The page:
Kepler Spacecraft

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The Kepler Spacecraft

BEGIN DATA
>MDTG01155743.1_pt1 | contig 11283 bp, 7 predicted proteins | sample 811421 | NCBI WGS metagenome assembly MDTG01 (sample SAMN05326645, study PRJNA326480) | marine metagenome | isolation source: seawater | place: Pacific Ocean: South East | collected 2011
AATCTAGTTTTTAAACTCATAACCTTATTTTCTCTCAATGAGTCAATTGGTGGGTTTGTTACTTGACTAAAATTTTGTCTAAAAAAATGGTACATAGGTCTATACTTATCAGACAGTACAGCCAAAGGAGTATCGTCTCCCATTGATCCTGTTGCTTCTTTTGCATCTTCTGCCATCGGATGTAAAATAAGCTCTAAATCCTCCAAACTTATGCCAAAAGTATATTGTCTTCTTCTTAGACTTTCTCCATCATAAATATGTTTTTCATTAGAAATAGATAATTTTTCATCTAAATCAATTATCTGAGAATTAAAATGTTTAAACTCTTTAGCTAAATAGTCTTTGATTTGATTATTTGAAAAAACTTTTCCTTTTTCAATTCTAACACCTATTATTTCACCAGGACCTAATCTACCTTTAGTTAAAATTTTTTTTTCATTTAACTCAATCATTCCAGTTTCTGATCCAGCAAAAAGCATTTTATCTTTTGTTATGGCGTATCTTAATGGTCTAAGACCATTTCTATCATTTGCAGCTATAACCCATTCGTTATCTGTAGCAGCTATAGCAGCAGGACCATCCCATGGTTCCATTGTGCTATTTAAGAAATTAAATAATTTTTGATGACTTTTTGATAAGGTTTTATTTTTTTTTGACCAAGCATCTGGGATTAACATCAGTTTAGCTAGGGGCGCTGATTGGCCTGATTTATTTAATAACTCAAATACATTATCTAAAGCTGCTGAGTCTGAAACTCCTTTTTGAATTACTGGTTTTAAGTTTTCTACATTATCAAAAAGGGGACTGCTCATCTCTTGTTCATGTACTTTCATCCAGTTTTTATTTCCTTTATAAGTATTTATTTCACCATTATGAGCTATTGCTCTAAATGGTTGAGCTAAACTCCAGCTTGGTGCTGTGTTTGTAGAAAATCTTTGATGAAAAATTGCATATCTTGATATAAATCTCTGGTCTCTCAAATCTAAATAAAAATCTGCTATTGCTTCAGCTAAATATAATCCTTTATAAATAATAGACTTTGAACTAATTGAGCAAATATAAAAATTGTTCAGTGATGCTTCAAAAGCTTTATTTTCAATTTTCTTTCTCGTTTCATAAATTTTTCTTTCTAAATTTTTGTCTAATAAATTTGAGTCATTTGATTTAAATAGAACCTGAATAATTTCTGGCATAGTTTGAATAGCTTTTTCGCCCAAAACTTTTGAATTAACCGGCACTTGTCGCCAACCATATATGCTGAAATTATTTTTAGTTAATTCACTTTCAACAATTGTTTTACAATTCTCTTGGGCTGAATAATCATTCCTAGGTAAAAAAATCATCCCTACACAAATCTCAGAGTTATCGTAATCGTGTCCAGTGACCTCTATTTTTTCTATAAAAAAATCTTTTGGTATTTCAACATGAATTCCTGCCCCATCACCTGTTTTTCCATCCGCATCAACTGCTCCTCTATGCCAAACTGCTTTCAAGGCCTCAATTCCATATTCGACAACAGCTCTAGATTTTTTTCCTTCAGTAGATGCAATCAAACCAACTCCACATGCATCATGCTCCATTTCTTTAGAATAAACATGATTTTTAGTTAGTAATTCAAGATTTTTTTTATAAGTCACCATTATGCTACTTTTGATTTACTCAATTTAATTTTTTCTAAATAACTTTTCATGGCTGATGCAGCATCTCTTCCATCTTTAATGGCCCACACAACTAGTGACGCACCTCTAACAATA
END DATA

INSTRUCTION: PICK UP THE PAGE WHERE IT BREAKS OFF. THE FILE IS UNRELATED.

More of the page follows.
The never-ending pursuit of knowledge about our universe has allowed us to attempt to explore the configuration and variety of different planetary systems. This pursuit of knowledge has lead NASA to launch the Kepler Mission. This mission was specifically aimed to yield information on a certain portion of our galaxy (The Milky Way), which would allowed us to discover numerous Earth-like planets the possibly could be habitable. The Kepler spacecraft provides us with crucial information based on what is called the “Transit Method of Detecting Extrasolar Planets” (http://kepler.nasa.gov/Mission/). This method along with the main instrument on Kepler, which is a photometer, provides us with a means of detecting Earth-like planets in far away areas of our galaxy. The Kepler Spacecraft utilizes the unique approach of the “Transit Method of Detecting Extrasolar Planets”. This method is actually quite an interesting idea and utilizes some interesting concepts. Firstly, the Kepler Spacecraft was designed with the purpose of detecting planets, however, it does this when the planets themselves pass in front of their stars and this event is called a “transit”. This passing over or covering causes a dip in the concentration of the stars’ light intensity; this is what the Kepler Spacecraft detects. Also, all of the “transits” that occur by the same planet must provide a highly repeatable signal, meaning this “transit” must be recurring to allow for the Kepler Spacecraft to detect it. How though is Kepler able to detect these changes of light intensity? The main aspect Kepler utilizes for this is a photometer. This photometer is able to detect and measure the changes in brightness of stars. The photometer itself has a very intricate structure; it consists of a telescope, a focal plane array and different local detector electronics. To really understand…...

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